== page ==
Around the same time I began seeing posts on local Portland bicycle discussion boards by "SkidMark." The comments bore the distinct likeness to the Mr. Veno I knew: often opinionated, sometimes un-PC and sometimes insightful. I contacted SkidMark to see if he was indeed Mark Veno. It turned he was and, yes, he'd be willing to share some time with us to discuss his artistic life with scooters and now bicycles.
DAVE MCCABE: So let's start with the basics. When did you first start riding scooters. Where were you and where did it go from there?
MARK VENO: 1987. I was living in Somerville, Massachusetts and I bought a Vespa P125X on a whim for $200. I was into air-cooled VWs at the time and the fan-cooled engine and spare tire appealed to me. I didn't know anything about mods or scooterboys at the time. I sold it when I moved to Minneapolis the following year. Not long after that I picked up a fashion magazine called The Face and it had an article titled, Mutant Mods. It was basically about Scooterboys and their crazy Vespa and Lambretta cutdowns and choppers. Now I had seen plenty of Harley, Brit and Japanese choppers but never a scooter chopper. I knew I had to have one again, and I knew I had to cut it down.
I was also very into bicycles and especially BMX, and Southern California was the mecca for BMX, so I moved to San Diego. I had a friend, Rich Hansen, who lived in San Diego and worked for Haro Bikes. He got me in to talk to Bob Haro about doing some drafting for their next year line-up. At the time I was still working as a draftsman, and being a bicycle techno-geek I knew about frame geometry. I drew their new front-suspension MTBs and first 24" BMX cruiser and Linn Kastan prototyped them.
The thing I noticed immediately upon getting there was Vespas and Lambrettas all over the place. I bought a seized up P200e from Fabio Ballarin that was being used as a jig from making expansion chambers for $200. I brought it home and cut off the front fender and discarded the cowls. I poured some Marvel Mystery oil down the spark plug hole and knocked the piston loose with a block of wood and a hammer the next day. A new spark plug and it was running. A cutdown Vespa was born. From there I just kept going with it, getting frames and engines and parts, and making parts, and cutting, and fabricating, and making them go faster. I fell in with the Nightstalker Scooter Club and met Tim Stafford and Jay Tellier, who we all know as TJ Scoots. They taught me everything I know about reed induction conversions, mixing late model engines and suspensions with early frames, even basic bodywork. Any time I wanted welding done I had Tim do it, because he is one of the best TIG welders I've ever seen. I'd do the fabrication and have Tim zap it up. My first reed induction cases were from Tim and it didn't take long for me to build a top-end that was capable of destroying clutches and shifting cruciforms. Then one day it sent the primary cluster through the back of the case, so I did the cases I have today with the RD400 reed enclosure welded on. Both of these engines travelled through several frames. One was an Allstate 125 with 10" wheels, most of them were cutdown P200e's some racer style and some choppers, with a cool little peanut tank.
MCCABE: Your style of work, whether scooters, motorcycles or bikes tends to be rat rod custom. Where does this come from. Is it from San Diego?
VENO: I grew up with hot rods, I was always a big fan of Ed Roth, and Von Dutch. Later on I found out about Indian Larry, those guys are like the Holy Trinity of customizing. The whole SoCal hot rod/custom revival thing hadn't really started yet, because a lot of those guys were still building and riding Italian scooters! So it was a style I was into anyways, and it was going on around me, too. Basically American style hot-rodding crossed with the British/UK/EU Scooterboys style of building cutdowns and choppers. Later on I built a Suzuki T500 cafe racer, and a Yamaha RD400, because of what I had learned about building fast two-strokers. All these bikes were in spray paint or primer because that is what I could afford, after dumping most of my coin into the engines, tires and suspension. I also took about two years building a show-quality Vespa chopper, and within two weeks of it getting put on the road I was left-hooked by an old lady in an Olds 98. This was my first "I didn't see him!" and my last "nice" bike.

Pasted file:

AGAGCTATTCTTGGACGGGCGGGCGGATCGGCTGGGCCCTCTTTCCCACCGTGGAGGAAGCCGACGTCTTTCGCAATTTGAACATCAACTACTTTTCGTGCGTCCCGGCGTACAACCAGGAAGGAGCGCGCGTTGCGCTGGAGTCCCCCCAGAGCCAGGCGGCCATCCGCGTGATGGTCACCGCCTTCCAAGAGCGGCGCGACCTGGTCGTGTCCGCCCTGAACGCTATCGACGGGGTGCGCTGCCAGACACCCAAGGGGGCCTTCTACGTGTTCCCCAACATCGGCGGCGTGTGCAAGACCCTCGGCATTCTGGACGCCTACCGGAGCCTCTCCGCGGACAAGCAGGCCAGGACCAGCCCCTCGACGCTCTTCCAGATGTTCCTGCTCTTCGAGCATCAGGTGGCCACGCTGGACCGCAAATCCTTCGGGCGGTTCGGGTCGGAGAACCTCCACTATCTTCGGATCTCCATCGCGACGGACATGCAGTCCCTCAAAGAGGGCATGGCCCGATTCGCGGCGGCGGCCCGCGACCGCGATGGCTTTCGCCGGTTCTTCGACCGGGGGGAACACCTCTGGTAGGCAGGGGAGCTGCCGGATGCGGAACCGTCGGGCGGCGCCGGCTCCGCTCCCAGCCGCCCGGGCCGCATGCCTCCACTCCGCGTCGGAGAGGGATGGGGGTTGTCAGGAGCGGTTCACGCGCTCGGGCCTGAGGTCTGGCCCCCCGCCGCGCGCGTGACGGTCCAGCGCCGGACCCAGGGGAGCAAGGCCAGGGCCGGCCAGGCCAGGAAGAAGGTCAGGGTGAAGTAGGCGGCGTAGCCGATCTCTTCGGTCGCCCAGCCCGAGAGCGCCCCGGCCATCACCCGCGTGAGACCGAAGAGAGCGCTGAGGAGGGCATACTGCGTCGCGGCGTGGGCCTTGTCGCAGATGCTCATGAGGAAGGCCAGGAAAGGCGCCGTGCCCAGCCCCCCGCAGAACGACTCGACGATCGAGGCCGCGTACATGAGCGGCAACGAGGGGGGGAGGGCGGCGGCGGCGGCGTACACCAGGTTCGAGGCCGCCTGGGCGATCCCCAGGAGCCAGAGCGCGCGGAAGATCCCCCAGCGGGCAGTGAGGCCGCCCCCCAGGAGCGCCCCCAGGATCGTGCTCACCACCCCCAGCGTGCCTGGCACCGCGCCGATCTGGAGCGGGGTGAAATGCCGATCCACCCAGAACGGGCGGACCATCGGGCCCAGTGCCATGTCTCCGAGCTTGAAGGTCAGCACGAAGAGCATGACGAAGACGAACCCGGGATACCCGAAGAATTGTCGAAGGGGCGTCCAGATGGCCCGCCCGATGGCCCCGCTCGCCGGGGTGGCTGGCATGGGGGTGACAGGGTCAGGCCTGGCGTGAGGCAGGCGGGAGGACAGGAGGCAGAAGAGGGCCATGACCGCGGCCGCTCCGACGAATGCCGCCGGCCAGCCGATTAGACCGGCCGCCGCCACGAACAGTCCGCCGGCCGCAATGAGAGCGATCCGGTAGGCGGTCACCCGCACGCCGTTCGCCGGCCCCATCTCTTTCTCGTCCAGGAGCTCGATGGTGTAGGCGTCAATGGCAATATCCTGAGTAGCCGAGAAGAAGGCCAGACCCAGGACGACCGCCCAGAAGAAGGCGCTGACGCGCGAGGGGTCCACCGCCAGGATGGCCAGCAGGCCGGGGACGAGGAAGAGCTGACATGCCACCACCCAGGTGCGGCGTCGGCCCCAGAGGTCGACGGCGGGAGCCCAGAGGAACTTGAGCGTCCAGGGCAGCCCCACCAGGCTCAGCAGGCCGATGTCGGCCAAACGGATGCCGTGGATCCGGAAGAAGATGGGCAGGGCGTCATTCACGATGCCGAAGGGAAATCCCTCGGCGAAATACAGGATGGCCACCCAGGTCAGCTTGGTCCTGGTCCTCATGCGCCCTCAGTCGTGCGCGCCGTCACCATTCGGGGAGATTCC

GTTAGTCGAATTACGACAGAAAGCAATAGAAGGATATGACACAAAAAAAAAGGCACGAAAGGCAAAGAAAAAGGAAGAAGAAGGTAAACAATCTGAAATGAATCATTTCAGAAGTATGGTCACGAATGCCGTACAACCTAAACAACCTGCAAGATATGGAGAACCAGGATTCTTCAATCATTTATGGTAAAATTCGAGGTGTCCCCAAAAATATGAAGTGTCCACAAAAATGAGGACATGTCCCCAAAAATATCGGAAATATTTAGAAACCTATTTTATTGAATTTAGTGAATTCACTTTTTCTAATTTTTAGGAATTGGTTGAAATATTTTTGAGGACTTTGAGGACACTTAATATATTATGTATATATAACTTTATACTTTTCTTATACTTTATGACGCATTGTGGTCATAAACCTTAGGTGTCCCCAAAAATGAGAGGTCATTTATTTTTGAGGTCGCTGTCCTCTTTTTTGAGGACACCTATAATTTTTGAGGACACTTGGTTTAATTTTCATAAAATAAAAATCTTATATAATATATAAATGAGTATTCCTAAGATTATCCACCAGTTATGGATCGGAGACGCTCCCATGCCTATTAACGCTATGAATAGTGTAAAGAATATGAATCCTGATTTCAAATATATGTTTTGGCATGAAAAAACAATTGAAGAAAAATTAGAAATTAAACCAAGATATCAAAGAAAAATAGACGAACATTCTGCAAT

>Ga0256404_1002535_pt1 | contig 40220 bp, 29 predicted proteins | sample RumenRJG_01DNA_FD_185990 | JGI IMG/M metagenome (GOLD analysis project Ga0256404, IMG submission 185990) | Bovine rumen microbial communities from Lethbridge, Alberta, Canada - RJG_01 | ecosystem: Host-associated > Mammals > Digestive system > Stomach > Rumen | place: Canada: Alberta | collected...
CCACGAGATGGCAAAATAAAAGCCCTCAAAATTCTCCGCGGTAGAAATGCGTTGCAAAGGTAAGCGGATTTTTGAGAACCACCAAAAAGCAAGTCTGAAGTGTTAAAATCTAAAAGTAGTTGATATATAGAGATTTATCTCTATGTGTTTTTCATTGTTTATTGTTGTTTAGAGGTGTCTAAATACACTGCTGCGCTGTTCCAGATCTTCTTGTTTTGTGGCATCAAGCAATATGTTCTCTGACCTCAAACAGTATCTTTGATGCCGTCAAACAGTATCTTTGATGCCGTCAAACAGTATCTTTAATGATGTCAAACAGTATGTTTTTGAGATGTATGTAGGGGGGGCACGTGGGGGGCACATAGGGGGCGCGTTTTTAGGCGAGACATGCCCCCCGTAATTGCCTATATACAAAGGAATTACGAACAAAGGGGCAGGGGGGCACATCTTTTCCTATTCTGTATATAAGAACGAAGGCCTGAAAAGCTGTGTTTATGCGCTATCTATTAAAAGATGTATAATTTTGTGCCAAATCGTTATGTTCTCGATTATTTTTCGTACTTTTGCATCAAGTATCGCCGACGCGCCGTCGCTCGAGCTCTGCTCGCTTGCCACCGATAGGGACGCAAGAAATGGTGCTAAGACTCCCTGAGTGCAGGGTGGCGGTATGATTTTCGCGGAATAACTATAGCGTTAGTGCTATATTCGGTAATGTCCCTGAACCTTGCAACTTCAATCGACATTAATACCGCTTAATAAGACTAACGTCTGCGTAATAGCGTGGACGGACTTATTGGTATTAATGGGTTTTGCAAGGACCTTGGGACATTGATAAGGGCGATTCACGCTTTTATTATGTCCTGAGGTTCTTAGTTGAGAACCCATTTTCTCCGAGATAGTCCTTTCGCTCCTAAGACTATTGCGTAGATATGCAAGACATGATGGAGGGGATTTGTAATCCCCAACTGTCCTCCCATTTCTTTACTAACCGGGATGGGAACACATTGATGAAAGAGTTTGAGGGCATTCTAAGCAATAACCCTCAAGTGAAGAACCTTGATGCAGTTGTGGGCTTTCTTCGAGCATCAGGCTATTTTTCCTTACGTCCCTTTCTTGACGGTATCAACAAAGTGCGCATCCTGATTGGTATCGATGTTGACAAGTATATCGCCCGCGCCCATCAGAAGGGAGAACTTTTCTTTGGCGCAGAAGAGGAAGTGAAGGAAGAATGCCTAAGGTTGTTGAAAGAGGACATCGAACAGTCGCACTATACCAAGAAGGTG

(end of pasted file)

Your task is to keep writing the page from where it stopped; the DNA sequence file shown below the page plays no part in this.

MCCABE: What are you currently working on?
VENO: I'm coming up with a prototype for a track frame that I plan on producing myself under the name Meccanico di Veno. Still in the planning stages. I'm doing a lot of bicycle wheelbuilding, and building a bicycle here and there, either for myself or to sell.
MCCABE: How did your stretch P, the one you brought with you from San Diego, come about?
VENO: I never liked how a Vespa sat at such an angle with an extended fork so I decided to do a frame with a vertical stretch. Jay had done one with a horizontal stretch, so I had to do something different. I also rode two-up quite a bit, so it was always a little cramped. The 4" up stretch is also 2" out, just about perfect. Thing was it didn't look like a chopper anymore so I replaced the 4" fork with a 7-1/2" over fork, with some aluminum spacers I turned out of hex bar stock on the lathe. To get the trailing link angle right and get a decent amount of trail, the spacers are shorter, about 6-1/2" long.
MCCABE: How did you end up in Portland. Was it Cirque du Soleil? Do you still work with them when they come to town? If so, can you get me tickets? Ha!
VENO: I came up to Portland with Cirque, and stayed when I met an exotic dancer and started seeing her. She broke up with me on Christmas Eve, she always did have a flair for the dramatic. About a year later I met Mirand, who I am married to now. I have a nice quiet life in the suburbs with her 2 daughters from a previous marriage. They are great kids and it's been amazing watching them grow up, and being a part of that. I probably would have moved back to San Diego if I hadn't met her.